Sometimes it is a leap of faith, other times a plain choice of where is best tread.

In the end it could be argued that to fight the forces at play he had to take on a hard line approach. It could be modified to be more rational later on and include more meat to the argument. Maybe the best thing for him to do was to go insane, since it would be insane to argue what he does if the level of programming was as he said it was.

Look to the recent debacle in central Oregon where armed activists took over a nature reserve in a non violent manner. One of their own was murdered by a federal agent who may have brought his own personal bias to the stand off.

The activists method of being vocal might seem insane, if you take over a nature reserve in Oregon with guns to protest the government's theft of land and property...., but ultimately the insanity of the other side (Feds) was showcased by the insanity of their own actions. They did shoot someone without merit as proven in court since then. They tried to lie about it. There may may be corrupt people within their ranks that are motivated by forces outside of the law.

The "insanity" of what they did was needed to get the other side (Feds) to prove that it was equally insane and not "authorized" to do the harm it was /is doing.




edit on 8 6 2017 by tadaman because: (no reason given)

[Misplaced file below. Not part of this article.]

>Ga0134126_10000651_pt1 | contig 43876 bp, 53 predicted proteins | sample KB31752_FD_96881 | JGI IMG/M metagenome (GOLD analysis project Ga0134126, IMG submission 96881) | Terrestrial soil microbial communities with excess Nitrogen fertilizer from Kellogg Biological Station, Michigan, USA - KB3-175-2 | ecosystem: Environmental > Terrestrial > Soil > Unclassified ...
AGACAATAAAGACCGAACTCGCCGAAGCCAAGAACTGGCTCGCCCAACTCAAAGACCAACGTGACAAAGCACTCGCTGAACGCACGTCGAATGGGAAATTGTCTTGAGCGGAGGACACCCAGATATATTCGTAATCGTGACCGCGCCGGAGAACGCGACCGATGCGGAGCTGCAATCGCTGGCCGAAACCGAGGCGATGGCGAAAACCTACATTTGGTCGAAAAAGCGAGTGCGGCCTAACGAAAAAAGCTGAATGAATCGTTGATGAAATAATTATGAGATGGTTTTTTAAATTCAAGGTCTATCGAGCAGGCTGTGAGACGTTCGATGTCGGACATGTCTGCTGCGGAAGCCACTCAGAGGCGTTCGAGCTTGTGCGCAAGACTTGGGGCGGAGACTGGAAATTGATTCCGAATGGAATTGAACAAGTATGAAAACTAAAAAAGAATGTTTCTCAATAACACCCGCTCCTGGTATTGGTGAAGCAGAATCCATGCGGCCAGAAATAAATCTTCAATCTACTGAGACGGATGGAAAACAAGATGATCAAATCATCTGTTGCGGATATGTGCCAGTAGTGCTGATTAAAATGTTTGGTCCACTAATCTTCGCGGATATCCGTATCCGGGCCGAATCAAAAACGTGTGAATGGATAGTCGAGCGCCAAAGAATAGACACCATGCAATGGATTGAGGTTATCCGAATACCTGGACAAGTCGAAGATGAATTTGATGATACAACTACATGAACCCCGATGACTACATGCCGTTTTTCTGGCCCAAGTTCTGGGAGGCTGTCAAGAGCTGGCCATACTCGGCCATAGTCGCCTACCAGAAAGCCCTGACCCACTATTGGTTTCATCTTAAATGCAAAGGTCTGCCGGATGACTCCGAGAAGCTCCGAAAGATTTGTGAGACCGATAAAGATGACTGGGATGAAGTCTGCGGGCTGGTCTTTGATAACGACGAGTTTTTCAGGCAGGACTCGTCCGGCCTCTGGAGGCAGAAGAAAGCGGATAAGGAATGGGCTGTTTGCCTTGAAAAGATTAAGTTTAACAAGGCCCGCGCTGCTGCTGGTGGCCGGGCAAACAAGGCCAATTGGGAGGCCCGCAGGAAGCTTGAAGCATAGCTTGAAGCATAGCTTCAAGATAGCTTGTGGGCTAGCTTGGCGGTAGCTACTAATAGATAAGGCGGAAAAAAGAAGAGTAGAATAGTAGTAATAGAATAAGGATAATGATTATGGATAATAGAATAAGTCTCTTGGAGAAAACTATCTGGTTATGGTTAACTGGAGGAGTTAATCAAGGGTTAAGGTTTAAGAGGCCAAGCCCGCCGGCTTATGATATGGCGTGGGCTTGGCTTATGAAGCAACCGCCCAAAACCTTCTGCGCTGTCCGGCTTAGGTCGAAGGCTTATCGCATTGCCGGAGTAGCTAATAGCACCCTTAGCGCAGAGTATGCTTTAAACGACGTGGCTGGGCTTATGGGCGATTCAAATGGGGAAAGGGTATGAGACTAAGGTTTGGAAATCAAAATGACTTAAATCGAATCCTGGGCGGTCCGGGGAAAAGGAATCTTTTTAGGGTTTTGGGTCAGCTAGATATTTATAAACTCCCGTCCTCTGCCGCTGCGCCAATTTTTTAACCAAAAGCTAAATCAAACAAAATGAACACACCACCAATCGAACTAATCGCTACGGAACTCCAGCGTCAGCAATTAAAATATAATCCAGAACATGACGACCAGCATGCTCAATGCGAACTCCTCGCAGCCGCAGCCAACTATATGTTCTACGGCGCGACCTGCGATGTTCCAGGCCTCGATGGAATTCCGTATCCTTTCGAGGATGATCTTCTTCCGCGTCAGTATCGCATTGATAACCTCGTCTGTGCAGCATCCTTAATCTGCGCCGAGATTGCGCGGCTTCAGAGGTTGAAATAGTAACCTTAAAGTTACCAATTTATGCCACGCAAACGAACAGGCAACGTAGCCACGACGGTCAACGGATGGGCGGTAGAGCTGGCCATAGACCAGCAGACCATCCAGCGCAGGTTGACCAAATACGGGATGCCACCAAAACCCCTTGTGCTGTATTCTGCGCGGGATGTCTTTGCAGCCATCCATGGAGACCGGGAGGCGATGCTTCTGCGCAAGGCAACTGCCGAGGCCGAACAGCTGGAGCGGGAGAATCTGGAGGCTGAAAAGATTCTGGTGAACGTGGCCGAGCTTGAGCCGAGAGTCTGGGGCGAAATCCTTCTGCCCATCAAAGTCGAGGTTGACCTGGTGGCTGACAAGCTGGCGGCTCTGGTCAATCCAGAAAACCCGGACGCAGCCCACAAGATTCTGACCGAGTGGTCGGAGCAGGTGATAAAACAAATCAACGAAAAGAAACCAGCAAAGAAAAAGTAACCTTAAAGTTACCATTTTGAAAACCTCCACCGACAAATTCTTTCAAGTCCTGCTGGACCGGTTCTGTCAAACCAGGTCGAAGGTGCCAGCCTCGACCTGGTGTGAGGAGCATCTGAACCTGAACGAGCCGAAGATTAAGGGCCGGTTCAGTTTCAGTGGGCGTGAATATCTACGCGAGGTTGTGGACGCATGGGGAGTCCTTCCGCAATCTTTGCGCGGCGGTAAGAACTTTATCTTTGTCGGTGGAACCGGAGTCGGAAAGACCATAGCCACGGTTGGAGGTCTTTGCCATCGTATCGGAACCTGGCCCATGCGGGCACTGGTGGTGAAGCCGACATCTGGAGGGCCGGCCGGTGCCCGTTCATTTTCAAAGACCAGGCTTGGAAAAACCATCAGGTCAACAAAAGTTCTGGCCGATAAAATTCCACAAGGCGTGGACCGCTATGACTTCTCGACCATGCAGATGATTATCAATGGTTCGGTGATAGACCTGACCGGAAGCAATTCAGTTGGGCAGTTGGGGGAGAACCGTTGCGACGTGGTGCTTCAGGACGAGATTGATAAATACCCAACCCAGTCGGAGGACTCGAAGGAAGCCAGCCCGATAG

posted on Aug, 6 2017 @ 08:11 PM
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a reply to: tadaman

Sometimes it is a leap of faith, other times a plain choice of where is best tread.

Seems this ''where is best to tread'' is a common goal among many of us here, one that seems all to often obscured from sight. So, rather than discussing our combined plight, we end up defending our ideas on where to tread rather than listening to someone else who suggests another approach.

I think much of our plight these days is that we have allowed ourselves to be sound byted. I see that this comes from a number of sources. Off the top there is the ''catch phrase'' syndrome amplified in the movie industry to show us that this Arnie movie or Clint movie offers more of the same ''macho'' lines as were so loved in the previous movie.

The commercial catch phrase to catch the consumers flighty attention and zing in with something, often musically augmented to linger in the mind long enough for us to get to the store. PK Dick was great at making this understandable in a number of his books, and a worthy thread to boot.

Add to those the need to com-modify our news so that summaries can easily be fit in between the much more important message of two morons sitting in their car in front of a hamburger stand counterbalancing each other with increasingly inane banter.

It's replies like these you have taken the time to offer that keep me hanging on here in the onslaught of what seems to be to be spoon fed left/right propaganda sound bites. Thanks.